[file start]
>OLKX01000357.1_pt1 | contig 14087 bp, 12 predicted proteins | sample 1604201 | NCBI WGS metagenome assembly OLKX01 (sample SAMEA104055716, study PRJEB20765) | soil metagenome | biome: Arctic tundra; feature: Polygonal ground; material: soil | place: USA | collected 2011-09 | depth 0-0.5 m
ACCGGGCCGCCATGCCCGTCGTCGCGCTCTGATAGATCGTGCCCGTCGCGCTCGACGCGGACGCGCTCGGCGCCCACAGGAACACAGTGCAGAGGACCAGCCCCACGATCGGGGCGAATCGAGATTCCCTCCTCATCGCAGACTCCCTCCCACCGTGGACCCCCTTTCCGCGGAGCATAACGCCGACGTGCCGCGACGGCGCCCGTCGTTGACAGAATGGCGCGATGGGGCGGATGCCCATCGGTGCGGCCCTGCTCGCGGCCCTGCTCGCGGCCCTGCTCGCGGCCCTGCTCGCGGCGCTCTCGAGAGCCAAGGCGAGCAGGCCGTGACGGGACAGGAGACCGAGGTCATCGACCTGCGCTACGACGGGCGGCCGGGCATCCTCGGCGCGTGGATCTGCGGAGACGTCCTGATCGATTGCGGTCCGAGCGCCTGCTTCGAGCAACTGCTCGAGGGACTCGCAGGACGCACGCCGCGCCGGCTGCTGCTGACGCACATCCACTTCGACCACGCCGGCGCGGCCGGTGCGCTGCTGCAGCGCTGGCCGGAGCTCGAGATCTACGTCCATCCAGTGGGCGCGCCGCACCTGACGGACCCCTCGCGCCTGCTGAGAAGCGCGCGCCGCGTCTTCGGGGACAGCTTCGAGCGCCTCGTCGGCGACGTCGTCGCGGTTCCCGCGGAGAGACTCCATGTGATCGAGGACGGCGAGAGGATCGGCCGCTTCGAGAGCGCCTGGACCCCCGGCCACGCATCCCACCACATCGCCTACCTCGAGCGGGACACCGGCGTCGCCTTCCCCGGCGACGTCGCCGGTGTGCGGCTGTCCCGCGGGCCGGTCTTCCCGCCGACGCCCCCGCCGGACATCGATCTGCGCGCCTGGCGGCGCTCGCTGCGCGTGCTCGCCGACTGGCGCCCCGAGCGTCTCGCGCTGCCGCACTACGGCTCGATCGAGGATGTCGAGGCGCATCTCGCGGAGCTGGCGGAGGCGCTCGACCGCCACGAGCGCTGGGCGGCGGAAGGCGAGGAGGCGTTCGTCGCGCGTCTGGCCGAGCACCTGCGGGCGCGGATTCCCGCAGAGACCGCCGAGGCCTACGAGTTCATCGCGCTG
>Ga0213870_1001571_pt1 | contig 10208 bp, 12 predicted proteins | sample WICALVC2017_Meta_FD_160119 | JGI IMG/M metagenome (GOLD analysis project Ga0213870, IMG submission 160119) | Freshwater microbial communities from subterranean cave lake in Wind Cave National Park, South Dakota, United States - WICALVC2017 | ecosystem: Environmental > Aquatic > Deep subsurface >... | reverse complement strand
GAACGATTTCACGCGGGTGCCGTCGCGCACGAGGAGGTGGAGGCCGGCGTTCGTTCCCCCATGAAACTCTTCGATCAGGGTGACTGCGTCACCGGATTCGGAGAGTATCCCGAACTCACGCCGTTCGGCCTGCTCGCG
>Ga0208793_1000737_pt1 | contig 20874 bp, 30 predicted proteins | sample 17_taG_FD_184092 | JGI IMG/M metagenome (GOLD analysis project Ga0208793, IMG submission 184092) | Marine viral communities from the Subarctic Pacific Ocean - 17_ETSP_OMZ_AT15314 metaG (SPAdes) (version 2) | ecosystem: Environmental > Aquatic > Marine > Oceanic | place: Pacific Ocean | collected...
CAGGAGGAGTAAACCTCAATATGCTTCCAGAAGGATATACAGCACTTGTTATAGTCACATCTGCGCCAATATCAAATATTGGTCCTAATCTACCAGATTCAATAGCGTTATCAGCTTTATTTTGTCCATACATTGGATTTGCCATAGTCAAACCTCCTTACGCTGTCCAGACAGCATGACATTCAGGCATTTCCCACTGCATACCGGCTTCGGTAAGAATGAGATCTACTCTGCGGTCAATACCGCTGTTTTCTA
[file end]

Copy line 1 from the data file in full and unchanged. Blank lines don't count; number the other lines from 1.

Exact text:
>OLKX01000357.1_pt1 | contig 14087 bp, 12 predicted proteins | sample 1604201 | NCBI WGS metagenome assembly OLKX01 (sample SAMEA104055716, study PRJEB20765) | soil metagenome | biome: Arctic tundra; feature: Polygonal ground; material: soil | place: USA | collected 2011-09 | depth 0-0.5 m